Therapeutic State

The real history of psychiatry
Dr. Peter Breggin


There have been recent calls for a national Mental Health Registry, and then additional calls to link such a registry to gun licensing. In the dreadful wake of Newtown, both the left and the right and the current US federal administration are demanding that we tighten mental health statutes to make it easier and even mandatory for health care providers including psychiatrists and psychotherapists to incarcerate people on suspicion of perpetrating violence.

In a recent blog, I evaluated all the ways psychiatry and individual psychiatrists already have too much authority to lock up American citizens. I’ve pointed out how ineffective that power has proven in preventing violence.

Indeed, as many are now learning, psychiatric drugs can cause violence and have contributed to school shootings and other mayhem. Here I want to remind and to warn that psychiatry has been and continues to be the cause of some of the greatest abuses in the Western World. In the aftermath of the school shootings, psychiatry should not be allowed to garner even more power.

Consider as a start the several-hundred year history of the state mental hospital system. Given the power to lock up people at their own discretion, psychiatrists “put away” untold millions of people over several hundred years in the Western World. In its heyday in the 1930s, by turning innumerable state hospital patients into guinea pigs, psychiatry invented and practiced lobotomy, insulin coma shock, and electroshock. Despite overwhelming evidence for its damaging effects, electroshock continues to flourish and to be pushed by advocates, probably afflicting several hundreds of thousand patients each year in the US.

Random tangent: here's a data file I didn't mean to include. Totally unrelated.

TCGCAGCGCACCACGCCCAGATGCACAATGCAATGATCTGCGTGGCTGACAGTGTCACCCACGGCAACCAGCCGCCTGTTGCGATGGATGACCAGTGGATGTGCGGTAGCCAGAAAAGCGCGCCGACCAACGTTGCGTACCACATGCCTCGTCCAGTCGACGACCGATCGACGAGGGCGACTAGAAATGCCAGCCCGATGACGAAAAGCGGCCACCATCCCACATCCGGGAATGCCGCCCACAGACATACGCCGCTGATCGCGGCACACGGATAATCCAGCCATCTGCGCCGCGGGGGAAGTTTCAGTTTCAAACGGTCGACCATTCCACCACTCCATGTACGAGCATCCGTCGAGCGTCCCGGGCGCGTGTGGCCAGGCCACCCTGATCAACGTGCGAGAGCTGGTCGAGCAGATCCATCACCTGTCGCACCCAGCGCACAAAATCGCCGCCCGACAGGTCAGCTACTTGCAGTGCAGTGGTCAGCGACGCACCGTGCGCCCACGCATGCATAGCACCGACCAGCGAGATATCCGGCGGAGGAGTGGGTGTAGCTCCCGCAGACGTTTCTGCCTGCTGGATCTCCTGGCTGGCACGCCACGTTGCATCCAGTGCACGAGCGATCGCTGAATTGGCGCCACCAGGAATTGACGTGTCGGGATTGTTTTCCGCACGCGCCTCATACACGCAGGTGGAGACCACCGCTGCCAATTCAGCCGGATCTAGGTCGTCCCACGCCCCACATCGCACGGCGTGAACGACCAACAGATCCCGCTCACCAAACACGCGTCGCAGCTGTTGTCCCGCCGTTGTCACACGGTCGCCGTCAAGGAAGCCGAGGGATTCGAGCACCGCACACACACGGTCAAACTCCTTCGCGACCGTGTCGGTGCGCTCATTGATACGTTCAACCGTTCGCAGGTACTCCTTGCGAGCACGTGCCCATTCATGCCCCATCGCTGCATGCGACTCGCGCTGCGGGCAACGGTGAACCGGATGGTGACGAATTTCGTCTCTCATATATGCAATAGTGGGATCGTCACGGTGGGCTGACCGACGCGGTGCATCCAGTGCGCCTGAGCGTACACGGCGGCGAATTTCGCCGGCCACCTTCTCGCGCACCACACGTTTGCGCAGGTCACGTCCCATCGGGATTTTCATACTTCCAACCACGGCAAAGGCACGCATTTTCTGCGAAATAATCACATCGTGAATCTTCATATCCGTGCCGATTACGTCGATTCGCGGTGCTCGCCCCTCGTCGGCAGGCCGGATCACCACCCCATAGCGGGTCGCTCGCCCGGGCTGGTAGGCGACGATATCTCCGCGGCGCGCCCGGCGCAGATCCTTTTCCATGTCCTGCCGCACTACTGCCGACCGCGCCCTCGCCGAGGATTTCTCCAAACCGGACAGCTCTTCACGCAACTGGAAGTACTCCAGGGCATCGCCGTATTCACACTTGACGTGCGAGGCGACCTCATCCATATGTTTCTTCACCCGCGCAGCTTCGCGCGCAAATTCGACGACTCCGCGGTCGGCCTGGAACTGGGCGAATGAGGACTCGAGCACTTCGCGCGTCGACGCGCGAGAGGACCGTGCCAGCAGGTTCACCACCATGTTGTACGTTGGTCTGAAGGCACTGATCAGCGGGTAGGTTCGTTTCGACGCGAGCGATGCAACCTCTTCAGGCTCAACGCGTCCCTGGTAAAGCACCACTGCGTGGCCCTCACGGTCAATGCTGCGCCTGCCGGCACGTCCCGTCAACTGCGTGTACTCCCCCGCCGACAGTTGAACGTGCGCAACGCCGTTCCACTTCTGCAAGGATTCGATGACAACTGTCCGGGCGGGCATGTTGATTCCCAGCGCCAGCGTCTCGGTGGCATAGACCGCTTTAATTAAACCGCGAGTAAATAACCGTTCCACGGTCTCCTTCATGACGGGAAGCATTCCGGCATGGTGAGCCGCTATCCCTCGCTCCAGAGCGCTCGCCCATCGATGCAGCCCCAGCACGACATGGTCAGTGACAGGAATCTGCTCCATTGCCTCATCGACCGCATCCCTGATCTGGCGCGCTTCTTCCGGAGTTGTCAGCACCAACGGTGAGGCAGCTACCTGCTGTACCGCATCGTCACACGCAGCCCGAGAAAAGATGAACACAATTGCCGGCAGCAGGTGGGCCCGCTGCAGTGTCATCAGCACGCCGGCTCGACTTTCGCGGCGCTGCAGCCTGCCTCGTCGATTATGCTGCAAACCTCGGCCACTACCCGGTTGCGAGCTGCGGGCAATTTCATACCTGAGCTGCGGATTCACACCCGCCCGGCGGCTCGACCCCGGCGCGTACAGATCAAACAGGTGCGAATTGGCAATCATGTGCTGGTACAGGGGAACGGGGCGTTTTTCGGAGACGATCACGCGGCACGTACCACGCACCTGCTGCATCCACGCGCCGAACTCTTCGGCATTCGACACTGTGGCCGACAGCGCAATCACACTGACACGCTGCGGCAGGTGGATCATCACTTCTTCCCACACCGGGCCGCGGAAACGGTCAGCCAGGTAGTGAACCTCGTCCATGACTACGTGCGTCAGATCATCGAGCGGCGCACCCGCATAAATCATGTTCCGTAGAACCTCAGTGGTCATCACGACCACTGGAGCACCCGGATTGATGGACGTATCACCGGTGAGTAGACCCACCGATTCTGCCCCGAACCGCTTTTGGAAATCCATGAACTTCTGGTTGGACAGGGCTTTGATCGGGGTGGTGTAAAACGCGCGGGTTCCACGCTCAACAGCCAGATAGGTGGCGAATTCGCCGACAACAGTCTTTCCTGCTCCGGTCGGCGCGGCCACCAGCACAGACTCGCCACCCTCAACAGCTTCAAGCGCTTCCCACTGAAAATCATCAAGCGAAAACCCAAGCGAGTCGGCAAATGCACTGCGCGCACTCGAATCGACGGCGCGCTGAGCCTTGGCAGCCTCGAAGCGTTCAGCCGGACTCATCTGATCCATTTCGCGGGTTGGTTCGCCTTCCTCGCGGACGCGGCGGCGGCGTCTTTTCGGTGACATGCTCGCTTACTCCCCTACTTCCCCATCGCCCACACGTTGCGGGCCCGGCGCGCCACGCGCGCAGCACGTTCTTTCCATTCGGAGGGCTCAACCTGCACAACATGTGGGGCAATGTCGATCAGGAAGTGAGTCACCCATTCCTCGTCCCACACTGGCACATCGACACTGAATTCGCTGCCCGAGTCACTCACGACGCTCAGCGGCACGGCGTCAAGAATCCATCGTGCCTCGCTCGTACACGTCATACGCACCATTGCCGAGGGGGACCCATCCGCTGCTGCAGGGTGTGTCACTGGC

Psychiatry never reformed itself. It became so costly to the states to maintain these facilities and the federal government obliged by providing Social Security Disability Insurance for “mental illness.” This enabled the states to throw out the inmates from their giant facilities to live on the streets or to languish in oppressive nursing homes with meager federal support.

How devoid has psychiatry been of any self-critical restraint? In the early 1970s, when a resurgence of lobotomy threatened another wave of brain mutilation, I stood alone as the first psychiatrist to publically oppose this “treatment.” My successful international campaign against psychosurgery launched my psychiatric reform career (see here also) in earnest. The violent reaction from psychiatry to my reform efforts taught me how dearly psychiatry holds onto its power and even its most barbaric treatments.

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